Erika Baker
Guest
Erika Baker

“Any male bishop should do – unless one believes in taint. FinF say they don’t so what is the problem?” That’s only half right. Any male bishop should have done up to now. With the advent of female bishops it will be important to ensure that the male bishop serving FiF parishes was validly ordained deacon, priest and bishop by another validly ordained male bishop. This has nothing to do with taint, because if you genuinely believe that women cannot be validly ordained, then any ordinations they participate in can also not be valid. Whatever one might think of that… Read more »

Ian Arch
Guest
Ian Arch

Following Jonathan Redvers Harris above, if the Act of Synod was about provisionality, not taint, the clear logic is that 5c must be removed: consecration of women brings the period of reception to a close.

Charles Read
Guest
Charles Read

Jonathan, that’s all very well but…

what about not accepting a male bishop who has been consecrated by male bishops but who happens to ordain women? Why is such a bishop not acceptable? I don’t want to label this ‘taint’ but can you not see how it sure looks that way….?

Erika Baker
Guest
Erika Baker

Jonathan Redvers Harris, “ie, “Is this a priest?” not “Is this a woman?”) But that is simply not true! In that case, any male bishop would have been acceptable to Anglo-Catholics and no flying bishop scheme would ever have to have been created, because every single male bishop in the CoE is validly ordained by other males who have not themselves been ordained by women. There is not a single bishop in the current CoE who threatens sacramental assurance. And there will not be until the first woman is made bishop. The fact that the male bishop also has to… Read more »

Nigel LLoyd
Guest
Nigel LLoyd

I am not at all sure why having women participating in consecrations needs to cause a problem. For many years it was the custom to ask an Old Catholic bishop to participate in English consecrations. If there were doubts about the validity of the orders of bishops in the Church of England, this could be countered by making sure that there was at least one bishop taking part whose orders were beyond doubt. In our present situation, as long as some of the participating bishops have a ‘faultless pedigree’, why does it matter if others laying on hands (ie women)… Read more »

Jonathan Redvers Harris
Guest
Jonathan Redvers Harris

Thanks, Charles. Why is a male bishop who “happens” to ordain women as priests not acceptable? For the reason I was trying to explain: that such a bishop, by his actions, indicates that he sees himself as surrounded by a presbyteral college, both male and female, with Orders recognised with mutual reciprocity by all the college. His non-acceptability for those unconvinced by the development of women priests is not to do with any taint, even if some persist in perceiving it that way, but a matter of ecclesiology.

Erika Baker
Guest
Erika Baker

“that such a bishop, by his actions, indicates that he sees himself as surrounded by a presbyteral college, both male and female, with Orders recognised with mutual reciprocity by all the college.”

So the fact that a bishop sees himself in Communion with every priest in the CoE is such an obstacle that we needed bishops who explicitly do not see themselves in Communion with every priest in the CoE in order for Anglo-Catholics to remain in the CoE?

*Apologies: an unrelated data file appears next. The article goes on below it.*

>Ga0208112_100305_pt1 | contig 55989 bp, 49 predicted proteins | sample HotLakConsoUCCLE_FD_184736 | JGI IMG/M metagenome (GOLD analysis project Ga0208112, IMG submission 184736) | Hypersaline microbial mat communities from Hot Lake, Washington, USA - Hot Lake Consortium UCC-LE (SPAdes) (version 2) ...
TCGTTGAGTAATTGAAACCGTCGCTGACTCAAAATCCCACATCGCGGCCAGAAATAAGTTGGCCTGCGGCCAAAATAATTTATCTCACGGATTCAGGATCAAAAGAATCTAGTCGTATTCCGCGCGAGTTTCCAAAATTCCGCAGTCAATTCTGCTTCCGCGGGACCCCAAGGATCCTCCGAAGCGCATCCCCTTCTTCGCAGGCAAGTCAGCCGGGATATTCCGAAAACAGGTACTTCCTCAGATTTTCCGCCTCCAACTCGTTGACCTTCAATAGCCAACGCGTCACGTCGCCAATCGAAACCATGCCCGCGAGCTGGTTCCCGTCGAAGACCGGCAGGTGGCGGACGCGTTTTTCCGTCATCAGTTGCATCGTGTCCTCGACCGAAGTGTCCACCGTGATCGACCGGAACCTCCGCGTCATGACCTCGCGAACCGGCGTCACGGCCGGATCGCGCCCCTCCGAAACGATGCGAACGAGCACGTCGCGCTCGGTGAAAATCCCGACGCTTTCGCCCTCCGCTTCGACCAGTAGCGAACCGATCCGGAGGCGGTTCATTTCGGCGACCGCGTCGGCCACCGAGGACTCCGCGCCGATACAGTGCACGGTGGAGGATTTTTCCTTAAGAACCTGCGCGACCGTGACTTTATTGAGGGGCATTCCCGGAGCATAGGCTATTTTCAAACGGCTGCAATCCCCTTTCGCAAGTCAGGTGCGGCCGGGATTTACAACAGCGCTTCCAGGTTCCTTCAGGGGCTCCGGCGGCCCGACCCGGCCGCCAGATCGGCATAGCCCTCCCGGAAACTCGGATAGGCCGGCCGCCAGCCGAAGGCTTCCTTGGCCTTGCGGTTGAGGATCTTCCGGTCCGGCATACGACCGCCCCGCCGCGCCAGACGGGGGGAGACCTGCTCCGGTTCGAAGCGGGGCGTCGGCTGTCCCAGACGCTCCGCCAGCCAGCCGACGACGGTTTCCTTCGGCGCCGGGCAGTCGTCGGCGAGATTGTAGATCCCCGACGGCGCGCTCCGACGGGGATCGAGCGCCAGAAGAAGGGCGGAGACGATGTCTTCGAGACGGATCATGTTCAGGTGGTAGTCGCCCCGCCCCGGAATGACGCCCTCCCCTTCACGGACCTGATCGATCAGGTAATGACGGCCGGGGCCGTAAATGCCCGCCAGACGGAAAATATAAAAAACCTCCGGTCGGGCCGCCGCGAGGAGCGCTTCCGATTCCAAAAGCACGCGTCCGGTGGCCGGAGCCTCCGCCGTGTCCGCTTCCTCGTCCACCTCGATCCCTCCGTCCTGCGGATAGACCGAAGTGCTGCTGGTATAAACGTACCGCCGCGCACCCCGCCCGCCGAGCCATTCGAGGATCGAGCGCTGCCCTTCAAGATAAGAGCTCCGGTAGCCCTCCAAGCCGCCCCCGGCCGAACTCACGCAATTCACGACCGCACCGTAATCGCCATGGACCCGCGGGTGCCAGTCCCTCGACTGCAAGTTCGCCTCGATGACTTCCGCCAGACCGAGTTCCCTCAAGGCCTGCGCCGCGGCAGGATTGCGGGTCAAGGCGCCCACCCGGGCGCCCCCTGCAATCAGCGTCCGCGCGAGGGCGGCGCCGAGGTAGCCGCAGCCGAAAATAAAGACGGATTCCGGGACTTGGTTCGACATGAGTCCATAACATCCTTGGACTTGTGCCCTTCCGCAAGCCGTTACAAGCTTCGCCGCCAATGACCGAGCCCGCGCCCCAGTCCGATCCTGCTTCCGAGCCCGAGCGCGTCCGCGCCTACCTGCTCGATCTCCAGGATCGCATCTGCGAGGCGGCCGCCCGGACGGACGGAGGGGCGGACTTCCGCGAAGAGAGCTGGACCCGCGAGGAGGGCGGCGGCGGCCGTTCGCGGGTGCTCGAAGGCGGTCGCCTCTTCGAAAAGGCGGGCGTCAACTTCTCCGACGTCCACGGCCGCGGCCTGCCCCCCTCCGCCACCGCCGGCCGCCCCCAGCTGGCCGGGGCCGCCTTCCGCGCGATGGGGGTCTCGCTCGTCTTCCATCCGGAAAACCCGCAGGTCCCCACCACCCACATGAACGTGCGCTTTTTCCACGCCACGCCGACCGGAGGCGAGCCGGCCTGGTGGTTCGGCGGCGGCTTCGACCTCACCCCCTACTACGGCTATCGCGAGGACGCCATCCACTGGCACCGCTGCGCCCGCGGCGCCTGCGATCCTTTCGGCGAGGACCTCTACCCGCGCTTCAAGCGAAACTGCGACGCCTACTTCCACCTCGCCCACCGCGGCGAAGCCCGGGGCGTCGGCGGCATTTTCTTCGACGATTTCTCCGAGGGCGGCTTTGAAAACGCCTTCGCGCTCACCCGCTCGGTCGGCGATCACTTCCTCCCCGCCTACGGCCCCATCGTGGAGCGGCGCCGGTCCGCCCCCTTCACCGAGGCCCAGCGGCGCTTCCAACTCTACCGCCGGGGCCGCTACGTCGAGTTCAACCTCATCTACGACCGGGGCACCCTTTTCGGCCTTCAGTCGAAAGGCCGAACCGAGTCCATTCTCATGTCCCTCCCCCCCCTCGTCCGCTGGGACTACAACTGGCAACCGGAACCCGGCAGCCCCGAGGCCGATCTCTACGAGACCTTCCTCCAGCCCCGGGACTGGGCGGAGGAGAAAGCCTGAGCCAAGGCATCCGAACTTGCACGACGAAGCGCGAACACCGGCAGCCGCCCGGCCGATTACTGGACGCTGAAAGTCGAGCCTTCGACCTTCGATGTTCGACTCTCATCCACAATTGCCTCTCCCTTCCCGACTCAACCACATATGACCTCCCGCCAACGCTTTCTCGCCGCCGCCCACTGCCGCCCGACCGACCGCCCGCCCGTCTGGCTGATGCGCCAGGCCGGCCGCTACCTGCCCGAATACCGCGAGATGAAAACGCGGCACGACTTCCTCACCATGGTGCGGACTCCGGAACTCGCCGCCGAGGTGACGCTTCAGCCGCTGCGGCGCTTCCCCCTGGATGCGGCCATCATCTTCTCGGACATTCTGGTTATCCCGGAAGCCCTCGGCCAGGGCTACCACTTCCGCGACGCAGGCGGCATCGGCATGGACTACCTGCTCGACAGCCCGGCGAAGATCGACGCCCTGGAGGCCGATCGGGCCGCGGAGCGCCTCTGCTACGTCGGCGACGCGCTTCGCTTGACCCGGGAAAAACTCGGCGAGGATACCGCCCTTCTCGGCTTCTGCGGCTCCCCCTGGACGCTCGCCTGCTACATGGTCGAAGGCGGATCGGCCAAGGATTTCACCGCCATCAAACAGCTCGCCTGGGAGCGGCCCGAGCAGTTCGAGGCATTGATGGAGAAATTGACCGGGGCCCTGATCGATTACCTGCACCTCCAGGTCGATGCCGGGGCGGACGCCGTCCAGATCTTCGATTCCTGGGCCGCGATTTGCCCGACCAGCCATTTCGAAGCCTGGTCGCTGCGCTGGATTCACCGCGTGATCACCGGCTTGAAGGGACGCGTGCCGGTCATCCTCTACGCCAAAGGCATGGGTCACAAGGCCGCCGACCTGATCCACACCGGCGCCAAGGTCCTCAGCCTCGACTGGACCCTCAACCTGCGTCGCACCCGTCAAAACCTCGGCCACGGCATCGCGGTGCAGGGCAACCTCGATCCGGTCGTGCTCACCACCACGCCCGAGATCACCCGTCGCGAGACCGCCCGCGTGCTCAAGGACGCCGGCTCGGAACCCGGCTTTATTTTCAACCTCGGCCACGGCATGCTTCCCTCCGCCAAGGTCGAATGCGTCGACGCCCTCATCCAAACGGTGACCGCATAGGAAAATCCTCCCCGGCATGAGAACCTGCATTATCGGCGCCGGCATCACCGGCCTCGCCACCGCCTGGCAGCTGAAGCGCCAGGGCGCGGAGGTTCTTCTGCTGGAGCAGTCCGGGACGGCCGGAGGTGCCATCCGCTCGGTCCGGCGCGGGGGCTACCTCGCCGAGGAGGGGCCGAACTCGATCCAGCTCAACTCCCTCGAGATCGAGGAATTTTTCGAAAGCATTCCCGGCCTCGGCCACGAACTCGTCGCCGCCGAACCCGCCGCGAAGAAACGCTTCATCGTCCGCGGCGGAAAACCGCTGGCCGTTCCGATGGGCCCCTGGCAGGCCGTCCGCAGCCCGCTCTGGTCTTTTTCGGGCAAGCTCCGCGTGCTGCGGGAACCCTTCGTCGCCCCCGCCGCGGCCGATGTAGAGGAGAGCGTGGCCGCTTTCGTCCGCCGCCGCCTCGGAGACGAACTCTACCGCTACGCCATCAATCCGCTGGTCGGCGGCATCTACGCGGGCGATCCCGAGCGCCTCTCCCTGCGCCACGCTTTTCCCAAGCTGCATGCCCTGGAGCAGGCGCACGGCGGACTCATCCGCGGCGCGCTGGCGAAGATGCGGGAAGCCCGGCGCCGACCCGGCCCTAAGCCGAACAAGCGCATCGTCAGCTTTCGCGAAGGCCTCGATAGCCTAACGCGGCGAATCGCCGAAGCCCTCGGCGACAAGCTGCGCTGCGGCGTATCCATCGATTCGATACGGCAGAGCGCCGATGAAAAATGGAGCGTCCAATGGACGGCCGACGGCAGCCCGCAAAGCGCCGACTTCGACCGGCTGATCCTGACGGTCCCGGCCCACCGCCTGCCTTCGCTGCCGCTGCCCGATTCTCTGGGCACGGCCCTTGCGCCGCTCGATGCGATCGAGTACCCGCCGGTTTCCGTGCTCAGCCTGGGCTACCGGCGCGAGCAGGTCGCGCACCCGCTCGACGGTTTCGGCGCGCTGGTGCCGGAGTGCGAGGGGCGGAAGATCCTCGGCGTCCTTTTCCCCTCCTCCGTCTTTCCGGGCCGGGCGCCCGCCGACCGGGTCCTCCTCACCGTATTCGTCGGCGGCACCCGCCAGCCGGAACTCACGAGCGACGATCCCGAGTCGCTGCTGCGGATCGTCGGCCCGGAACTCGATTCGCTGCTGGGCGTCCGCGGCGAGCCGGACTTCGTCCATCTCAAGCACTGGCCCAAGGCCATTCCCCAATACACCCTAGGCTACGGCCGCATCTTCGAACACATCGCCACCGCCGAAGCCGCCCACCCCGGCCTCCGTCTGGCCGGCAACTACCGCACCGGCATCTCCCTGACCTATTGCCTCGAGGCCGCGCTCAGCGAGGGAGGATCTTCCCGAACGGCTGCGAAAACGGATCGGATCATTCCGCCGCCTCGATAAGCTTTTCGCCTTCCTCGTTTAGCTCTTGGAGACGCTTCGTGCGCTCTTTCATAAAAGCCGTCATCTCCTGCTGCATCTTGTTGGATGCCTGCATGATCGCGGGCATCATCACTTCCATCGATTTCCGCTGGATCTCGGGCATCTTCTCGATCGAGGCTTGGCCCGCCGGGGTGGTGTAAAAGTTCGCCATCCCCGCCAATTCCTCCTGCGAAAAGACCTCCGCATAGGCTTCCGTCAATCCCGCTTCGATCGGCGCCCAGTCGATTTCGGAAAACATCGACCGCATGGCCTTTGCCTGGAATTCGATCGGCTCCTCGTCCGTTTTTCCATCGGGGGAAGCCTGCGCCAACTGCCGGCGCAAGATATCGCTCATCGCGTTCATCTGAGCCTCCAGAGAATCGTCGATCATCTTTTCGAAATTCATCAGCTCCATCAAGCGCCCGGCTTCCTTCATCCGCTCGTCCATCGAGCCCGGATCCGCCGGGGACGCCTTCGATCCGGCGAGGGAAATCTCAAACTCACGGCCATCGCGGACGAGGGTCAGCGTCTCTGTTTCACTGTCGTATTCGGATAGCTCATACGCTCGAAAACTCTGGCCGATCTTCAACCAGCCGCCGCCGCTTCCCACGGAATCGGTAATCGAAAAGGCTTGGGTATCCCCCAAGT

So it is only possible to be part of the CoE if one is not actually part of it?

Geo Noakes
Guest
Geo Noakes

Pro WO people are in full unimpaired sacramental communion with a bishop who ordains women to the priesthood.Anti WO people can only enjoy the same full unimpaired sacramental communion with a bishop who does not ordain women as priests.This is the reason traditionalist bishops have to be provided for parishes that are anti WO. This was all provided for decades ago by the Eames Commission on Women in the Episcopate.

Perry Butler
Guest
Perry Butler

“he sees himself as surrounded by a presbyteral college”
I wonder how many bishops of the C of E saw things that way between 1559 and relatively recently? I suspect most anglo-catholic bishops in the first half of the 20th c didnt actually think like that..Its rather Vatican 2 and catholic minded anglicans have rather absorbed this since the 1960’s.

Mark Bennet
Guest
Mark Bennet

Jonathan – I wonder if you could explain how is that compatible with Canon A4?

Bill Dilworth
Guest
Bill Dilworth

Exactly, Jonathan Redvers Harris: it’s a matter of the bishop holding what is, in the eyes of those who would reject his ministrations, a heretical view that invalidates him. In other words, it’s a form of Donatism and to be condemned.

Do those who insist their bishop agree with them on every point of belief imagine the Tractarians had that luxury?

Martino Reynoldo
Guest
Martino Reynoldo

Oh! I had thought it was about apostasy.

Some years ago I listened to my old colleague Alan Rabjohns speaking to a FiF gathering and he was saying that there was only one real bishop in Wales and that was the Provincial Assistant who took a role similar to the English Flying Bishops.

Those bishops and priests who taught women could be ordained were teaching a lie that resulted in the sacraments being away from the faithful.

Bill Dilworth
Guest
Bill Dilworth

“Pro WO people are in full unimpaired sacramental communion with a bishop who ordains women to the priesthood.Anti WO people can only enjoy the same full unimpaired sacramental communion with a bishop who does not ordain women as priests.”

I have to assume you’re joking. If what you describe we’re true, it would follow that pro-WO people could only be in full communion with pro-WO bishops, and would be entitled to flying bishops of their own, were their ordinary a traditionalist.